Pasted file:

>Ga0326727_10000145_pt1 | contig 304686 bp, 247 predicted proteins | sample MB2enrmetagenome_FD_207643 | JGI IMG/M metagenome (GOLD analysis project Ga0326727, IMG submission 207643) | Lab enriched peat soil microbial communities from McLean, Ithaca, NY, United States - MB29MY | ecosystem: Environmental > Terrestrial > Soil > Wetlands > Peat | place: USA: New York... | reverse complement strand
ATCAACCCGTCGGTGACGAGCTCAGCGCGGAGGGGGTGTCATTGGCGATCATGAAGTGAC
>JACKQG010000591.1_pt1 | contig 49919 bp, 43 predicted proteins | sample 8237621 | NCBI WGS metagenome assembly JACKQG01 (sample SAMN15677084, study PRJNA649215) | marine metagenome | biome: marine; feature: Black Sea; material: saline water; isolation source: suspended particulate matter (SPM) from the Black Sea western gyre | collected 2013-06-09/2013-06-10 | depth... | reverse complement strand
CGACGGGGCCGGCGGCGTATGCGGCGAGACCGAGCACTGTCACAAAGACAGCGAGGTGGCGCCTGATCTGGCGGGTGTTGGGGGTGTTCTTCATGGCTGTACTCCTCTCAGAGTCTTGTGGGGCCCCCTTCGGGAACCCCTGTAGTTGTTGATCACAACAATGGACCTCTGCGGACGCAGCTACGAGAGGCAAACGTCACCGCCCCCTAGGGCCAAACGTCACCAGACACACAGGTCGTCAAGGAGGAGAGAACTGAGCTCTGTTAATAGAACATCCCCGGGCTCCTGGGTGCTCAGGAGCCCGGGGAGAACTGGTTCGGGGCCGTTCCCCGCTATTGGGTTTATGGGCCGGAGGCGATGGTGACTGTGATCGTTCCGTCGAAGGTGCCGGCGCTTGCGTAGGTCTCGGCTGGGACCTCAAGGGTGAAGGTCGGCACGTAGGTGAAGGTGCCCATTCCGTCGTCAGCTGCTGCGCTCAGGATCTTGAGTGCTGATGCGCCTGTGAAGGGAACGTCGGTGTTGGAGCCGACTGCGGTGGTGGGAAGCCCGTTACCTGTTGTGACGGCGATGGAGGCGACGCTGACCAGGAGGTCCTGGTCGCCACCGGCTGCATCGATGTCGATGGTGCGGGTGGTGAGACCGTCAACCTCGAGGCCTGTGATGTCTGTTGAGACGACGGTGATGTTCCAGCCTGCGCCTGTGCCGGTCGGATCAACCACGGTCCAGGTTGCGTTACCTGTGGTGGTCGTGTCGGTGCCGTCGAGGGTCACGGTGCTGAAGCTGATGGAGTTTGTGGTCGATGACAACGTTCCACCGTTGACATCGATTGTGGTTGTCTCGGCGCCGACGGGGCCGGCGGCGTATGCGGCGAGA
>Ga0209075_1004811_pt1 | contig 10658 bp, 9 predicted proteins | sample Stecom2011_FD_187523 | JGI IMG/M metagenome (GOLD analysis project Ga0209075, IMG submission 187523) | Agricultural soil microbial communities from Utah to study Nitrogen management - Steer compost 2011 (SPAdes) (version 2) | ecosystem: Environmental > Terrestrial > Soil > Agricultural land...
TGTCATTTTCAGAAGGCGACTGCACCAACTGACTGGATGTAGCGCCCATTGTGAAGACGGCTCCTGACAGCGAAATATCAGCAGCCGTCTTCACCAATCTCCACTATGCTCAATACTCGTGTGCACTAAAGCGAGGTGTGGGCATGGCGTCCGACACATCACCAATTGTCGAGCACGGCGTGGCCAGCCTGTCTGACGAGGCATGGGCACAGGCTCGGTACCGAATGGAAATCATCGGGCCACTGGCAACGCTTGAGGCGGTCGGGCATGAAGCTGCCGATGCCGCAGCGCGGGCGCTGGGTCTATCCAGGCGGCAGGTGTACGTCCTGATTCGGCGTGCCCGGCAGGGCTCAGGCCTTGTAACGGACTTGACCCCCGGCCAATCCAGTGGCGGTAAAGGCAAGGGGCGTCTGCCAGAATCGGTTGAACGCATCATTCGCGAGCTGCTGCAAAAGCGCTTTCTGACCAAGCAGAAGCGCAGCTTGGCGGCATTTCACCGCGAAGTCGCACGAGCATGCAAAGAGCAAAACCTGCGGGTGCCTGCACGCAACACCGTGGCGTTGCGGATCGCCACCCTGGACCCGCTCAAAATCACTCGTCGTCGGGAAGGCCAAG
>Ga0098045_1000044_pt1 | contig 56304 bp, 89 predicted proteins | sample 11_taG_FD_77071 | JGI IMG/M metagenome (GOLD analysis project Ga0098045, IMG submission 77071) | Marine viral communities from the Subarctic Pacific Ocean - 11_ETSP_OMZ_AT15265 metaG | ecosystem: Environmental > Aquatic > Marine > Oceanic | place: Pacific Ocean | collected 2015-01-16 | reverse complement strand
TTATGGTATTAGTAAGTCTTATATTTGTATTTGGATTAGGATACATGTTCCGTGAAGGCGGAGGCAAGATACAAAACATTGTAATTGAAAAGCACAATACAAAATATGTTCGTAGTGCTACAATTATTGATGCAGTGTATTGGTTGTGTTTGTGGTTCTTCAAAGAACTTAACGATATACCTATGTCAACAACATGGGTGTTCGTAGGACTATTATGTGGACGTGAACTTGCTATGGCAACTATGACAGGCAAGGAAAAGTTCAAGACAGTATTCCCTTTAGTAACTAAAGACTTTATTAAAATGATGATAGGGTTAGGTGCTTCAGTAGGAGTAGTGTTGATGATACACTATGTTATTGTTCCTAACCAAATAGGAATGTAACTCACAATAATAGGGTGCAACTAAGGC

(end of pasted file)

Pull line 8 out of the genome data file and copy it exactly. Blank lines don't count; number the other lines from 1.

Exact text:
TTATGGTATTAGTAAGTCTTATATTTGTATTTGGATTAGGATACATGTTCCGTGAAGGCGGAGGCAAGATACAAAACATTGTAATTGAAAAGCACAATACAAAATATGTTCGTAGTGCTACAATTATTGATGCAGTGTATTGGTTGTGTTTGTGGTTCTTCAAAGAACTTAACGATATACCTATGTCAACAACATGGGTGTTCGTAGGACTATTATGTGGACGTGAACTTGCTATGGCAACTATGACAGGCAAGGAAAAGTTCAAGACAGTATTCCCTTTAGTAACTAAAGACTTTATTAAAATGATGATAGGGTTAGGTGCTTCAGTAGGAGTAGTGTTGATGATACACTATGTTATTGTTCCTAACCAAATAGGAATGTAACTCACAATAATAGGGTGCAACTAAGGC